Producers who adopt organic viticulture should be made to use renewable energy sources to offset the increased carbon emissions from the farming practice, believes Miguel Torres.
Miguel Torres has become the wine industry’s most prominent climate change activist
The influential Spanish wine producer, who has become famous for his environmental activism, made the comment during a lunchtime discussion with key press in London earlier this month.
When asked by the drinks business why he hasn’t converted more of his vineyards in Spain to organic farming practices, he said that it was the increased amount of energy required to manage vines in this manner, as well as the extensive use of copper, that had prevented him from seeking organic certification for his grapes.
“The problem with organic [viticulture] is that we have to use copper against mildew, and it is a problem: copper is toxic,” he said.
Continuing, he also said that because copper is less effective than synthetic chemicals against fungal diseases such as mildew, it needs to be applied more often, which in turn produces more carbon emissions from the greater number of miles travelled by the vehicles spraying the heavy metal.
“With organics there are more emissions because we have to pass through the vineyard more often,” he said.
He then said that as a result he would like to see organic certification in Europe come with a requirement that, because of the greater amount of fuel used, and therefore carbon dioxide produced, there should be a compensatory increase in the quantity of energy sourced from renewables, particularly using solar panels.
Indeed, he said that he had been lobbying the European Union on just such a matter, as well as an allowance for alternatives to copper in organic farming, but, because of the need for agreement from all member states, he said, with great frustration, that his attempts have been thwarted.
“I would like Brussels to legislate that if you use the organic label and you have to spray more often then you should have to use more renewable energy to offset your emissions,” he said.
He also said that the European Union should allow the use of Potassium phosphonates in organic farming, commenting that if Brussels did approve their application, then he would be obliged to convert his vineyards to the practice.
“If we could use phosponates and our carbon footprint was reduced then we would have to consider becoming organic,” he said.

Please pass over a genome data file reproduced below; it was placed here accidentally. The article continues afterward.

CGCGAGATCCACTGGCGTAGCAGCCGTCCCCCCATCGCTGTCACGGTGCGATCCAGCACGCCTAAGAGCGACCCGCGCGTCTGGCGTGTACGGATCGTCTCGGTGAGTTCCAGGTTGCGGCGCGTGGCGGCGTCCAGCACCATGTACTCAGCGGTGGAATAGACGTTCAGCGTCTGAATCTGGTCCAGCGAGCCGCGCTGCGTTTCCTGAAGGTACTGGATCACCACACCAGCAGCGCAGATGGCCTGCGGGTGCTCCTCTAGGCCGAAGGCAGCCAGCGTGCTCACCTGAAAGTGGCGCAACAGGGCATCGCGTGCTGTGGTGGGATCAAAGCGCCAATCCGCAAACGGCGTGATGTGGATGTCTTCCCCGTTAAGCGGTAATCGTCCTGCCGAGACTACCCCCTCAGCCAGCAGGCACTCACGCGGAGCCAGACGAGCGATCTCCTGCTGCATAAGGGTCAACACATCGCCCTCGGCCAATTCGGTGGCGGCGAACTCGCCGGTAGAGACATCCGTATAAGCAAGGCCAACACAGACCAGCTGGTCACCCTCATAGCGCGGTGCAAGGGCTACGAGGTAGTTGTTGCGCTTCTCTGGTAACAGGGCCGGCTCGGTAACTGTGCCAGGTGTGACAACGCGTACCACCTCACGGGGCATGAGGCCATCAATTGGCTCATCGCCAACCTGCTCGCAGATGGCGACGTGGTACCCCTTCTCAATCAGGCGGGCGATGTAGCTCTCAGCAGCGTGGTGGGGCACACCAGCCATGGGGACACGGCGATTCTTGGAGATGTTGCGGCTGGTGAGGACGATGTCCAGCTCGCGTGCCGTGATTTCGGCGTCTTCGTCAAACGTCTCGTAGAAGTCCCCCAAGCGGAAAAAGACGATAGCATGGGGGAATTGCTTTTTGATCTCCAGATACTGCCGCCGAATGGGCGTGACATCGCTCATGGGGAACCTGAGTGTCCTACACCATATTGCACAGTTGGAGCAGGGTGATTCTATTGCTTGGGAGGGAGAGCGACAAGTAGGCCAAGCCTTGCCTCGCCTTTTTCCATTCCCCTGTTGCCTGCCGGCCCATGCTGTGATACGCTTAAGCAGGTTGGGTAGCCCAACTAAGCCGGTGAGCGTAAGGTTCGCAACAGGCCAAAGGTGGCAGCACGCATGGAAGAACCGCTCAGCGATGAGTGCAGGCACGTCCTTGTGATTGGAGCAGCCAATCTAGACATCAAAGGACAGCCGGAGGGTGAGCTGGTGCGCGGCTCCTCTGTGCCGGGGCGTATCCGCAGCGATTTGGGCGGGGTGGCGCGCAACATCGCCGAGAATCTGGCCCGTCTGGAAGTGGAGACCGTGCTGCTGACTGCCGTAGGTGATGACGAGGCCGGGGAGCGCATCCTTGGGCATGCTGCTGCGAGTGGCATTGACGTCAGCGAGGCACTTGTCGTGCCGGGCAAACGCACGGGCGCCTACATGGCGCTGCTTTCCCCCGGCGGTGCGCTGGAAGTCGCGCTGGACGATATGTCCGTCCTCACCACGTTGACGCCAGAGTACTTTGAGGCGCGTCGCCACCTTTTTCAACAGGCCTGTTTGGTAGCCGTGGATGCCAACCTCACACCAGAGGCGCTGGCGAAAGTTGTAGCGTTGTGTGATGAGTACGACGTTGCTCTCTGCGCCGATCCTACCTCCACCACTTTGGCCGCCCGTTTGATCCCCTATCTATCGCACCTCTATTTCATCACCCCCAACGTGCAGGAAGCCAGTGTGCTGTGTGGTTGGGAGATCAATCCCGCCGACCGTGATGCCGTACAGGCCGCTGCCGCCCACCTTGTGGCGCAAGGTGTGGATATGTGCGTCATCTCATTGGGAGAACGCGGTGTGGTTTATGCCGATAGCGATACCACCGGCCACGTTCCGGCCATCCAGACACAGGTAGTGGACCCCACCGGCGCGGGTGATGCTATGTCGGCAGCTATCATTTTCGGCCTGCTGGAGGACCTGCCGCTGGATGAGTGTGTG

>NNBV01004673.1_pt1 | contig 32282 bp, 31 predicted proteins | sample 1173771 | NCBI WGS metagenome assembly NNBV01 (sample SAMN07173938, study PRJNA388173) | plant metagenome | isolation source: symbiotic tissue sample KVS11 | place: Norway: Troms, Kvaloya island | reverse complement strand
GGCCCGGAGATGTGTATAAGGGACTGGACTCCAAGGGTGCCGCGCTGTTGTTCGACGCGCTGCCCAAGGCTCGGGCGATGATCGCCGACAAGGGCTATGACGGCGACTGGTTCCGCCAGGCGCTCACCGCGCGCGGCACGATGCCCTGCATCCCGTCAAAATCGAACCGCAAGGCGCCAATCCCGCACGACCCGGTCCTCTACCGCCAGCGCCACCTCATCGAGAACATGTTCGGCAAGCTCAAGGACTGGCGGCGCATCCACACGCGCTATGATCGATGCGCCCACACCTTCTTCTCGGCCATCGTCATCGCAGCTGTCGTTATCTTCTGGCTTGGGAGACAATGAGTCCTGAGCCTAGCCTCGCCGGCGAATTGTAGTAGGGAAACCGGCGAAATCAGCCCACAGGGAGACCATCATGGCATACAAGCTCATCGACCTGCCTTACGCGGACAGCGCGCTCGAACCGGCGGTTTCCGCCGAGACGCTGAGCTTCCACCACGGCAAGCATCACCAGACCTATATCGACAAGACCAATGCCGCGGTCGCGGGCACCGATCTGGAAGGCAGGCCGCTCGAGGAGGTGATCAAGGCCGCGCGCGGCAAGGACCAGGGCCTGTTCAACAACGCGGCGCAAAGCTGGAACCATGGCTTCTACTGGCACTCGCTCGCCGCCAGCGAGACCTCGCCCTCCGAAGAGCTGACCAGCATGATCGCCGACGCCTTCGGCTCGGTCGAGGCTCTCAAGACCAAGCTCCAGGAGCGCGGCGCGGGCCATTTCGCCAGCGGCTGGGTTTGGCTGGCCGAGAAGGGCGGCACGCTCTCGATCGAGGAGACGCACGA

However, continuing he commented, “But it is so difficult to reach a consensus in the EU… if one country does not agree with a change, and then everything is stopped.”
Despite the support for the use of phosphonates in organic farming from himself, and in particular from German farmers, Torres said that the EU blocked the proposal to approve their use, noting that France didn’t want to see a change to the current rules of organic practices – “they are defending tradition,” he said.
According to Torres, using Potassium phosphonates makes organic farming more feasible in wetter parts of Europe, while reducing the reliance on “toxic” copper.
Potassium phosphite is non-phytotoxic and can be used for both a protective as well as curative treatment against fungal disease in vines.
While it is proven as an effective treatment against downy mildrew – but not powdery mildew – it has not been approved in the EU for organic grape growing, most probably because the application of Potassium phosphonate leads to phosphonate residues in the resulting wine (Control of Downy Mildew of Grapevine with Potassium Phosphonate: Effectivity and Phosphonate Residues in Wine; B. Speiser, A. Berner, A. Haselli, L. Tamm; Biological Agriculture and Horticulture, 2000, Vol. 17, pp. 305-312).
President of Bodegas Torres, Miguel Torres, has become a well known climate change activist, and was given the Lifetime Achievement Award at The Drinks Business Green Awards in 2011 for his career spent supporting sustainable environmental practices in the wine industry.
Bodegas Torres was previously named as International Green Company of the Year by db in 2010 for its commitment to sustainability, and in 2009, the business was the highest ranked wine producer in db’s inaugural Green Power List for drinks companies.
Miguel Torres told db that he credits his environmental activism to Al Gore – Torres became seriously concerned about his company’s effect on the planet after he first saw An Inconvenient Truth, the 2006 documentary film about former US Vice President Al Gore’s campaign to educate people about global warming.
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